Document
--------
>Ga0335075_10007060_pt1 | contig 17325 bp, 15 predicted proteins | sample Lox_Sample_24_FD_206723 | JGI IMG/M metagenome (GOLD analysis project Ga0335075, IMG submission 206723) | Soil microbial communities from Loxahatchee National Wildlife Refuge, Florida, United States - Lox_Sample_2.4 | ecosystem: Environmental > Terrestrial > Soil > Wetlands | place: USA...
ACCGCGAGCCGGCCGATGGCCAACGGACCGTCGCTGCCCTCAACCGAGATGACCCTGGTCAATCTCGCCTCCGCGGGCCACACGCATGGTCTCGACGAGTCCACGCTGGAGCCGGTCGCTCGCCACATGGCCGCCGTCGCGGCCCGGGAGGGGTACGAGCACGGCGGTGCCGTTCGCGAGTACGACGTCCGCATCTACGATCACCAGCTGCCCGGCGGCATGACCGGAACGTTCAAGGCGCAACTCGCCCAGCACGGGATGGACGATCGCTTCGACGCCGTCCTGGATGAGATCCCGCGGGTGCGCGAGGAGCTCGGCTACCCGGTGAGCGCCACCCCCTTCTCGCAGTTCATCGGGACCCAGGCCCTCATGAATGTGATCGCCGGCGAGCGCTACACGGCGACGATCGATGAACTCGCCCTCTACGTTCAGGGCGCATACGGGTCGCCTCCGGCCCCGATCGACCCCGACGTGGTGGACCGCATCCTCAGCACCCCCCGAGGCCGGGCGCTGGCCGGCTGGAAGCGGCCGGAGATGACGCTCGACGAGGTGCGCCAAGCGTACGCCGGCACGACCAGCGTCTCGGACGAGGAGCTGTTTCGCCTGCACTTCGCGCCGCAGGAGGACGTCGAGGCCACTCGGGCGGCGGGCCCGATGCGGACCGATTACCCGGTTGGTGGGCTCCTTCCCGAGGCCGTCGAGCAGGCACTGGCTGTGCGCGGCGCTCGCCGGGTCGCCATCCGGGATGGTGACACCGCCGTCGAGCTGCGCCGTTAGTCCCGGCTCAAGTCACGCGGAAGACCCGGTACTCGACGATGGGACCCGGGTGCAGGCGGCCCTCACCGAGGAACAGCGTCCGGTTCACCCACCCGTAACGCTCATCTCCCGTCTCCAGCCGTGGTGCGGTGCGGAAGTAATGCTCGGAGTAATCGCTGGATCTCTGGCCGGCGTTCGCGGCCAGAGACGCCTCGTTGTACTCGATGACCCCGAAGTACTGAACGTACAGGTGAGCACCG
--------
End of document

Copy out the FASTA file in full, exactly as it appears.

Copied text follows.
>Ga0335075_10007060_pt1 | contig 17325 bp, 15 predicted proteins | sample Lox_Sample_24_FD_206723 | JGI IMG/M metagenome (GOLD analysis project Ga0335075, IMG submission 206723) | Soil microbial communities from Loxahatchee National Wildlife Refuge, Florida, United States - Lox_Sample_2.4 | ecosystem: Environmental > Terrestrial > Soil > Wetlands | place: USA...
ACCGCGAGCCGGCCGATGGCCAACGGACCGTCGCTGCCCTCAACCGAGATGACCCTGGTCAATCTCGCCTCCGCGGGCCACACGCATGGTCTCGACGAGTCCACGCTGGAGCCGGTCGCTCGCCACATGGCCGCCGTCGCGGCCCGGGAGGGGTACGAGCACGGCGGTGCCGTTCGCGAGTACGACGTCCGCATCTACGATCACCAGCTGCCCGGCGGCATGACCGGAACGTTCAAGGCGCAACTCGCCCAGCACGGGATGGACGATCGCTTCGACGCCGTCCTGGATGAGATCCCGCGGGTGCGCGAGGAGCTCGGCTACCCGGTGAGCGCCACCCCCTTCTCGCAGTTCATCGGGACCCAGGCCCTCATGAATGTGATCGCCGGCGAGCGCTACACGGCGACGATCGATGAACTCGCCCTCTACGTTCAGGGCGCATACGGGTCGCCTCCGGCCCCGATCGACCCCGACGTGGTGGACCGCATCCTCAGCACCCCCCGAGGCCGGGCGCTGGCCGGCTGGAAGCGGCCGGAGATGACGCTCGACGAGGTGCGCCAAGCGTACGCCGGCACGACCAGCGTCTCGGACGAGGAGCTGTTTCGCCTGCACTTCGCGCCGCAGGAGGACGTCGAGGCCACTCGGGCGGCGGGCCCGATGCGGACCGATTACCCGGTTGGTGGGCTCCTTCCCGAGGCCGTCGAGCAGGCACTGGCTGTGCGCGGCGCTCGCCGGGTCGCCATCCGGGATGGTGACACCGCCGTCGAGCTGCGCCGTTAGTCCCGGCTCAAGTCACGCGGAAGACCCGGTACTCGACGATGGGACCCGGGTGCAGGCGGCCCTCACCGAGGAACAGCGTCCGGTTCACCCACCCGTAACGCTCATCTCCCGTCTCCAGCCGTGGTGCGGTGCGGAAGTAATGCTCGGAGTAATCGCTGGATCTCTGGCCGGCGTTCGCGGCCAGAGACGCCTCGTTGTACTCGATGACCCCGAAGTACTGAACGTACAGGTGAGCACCG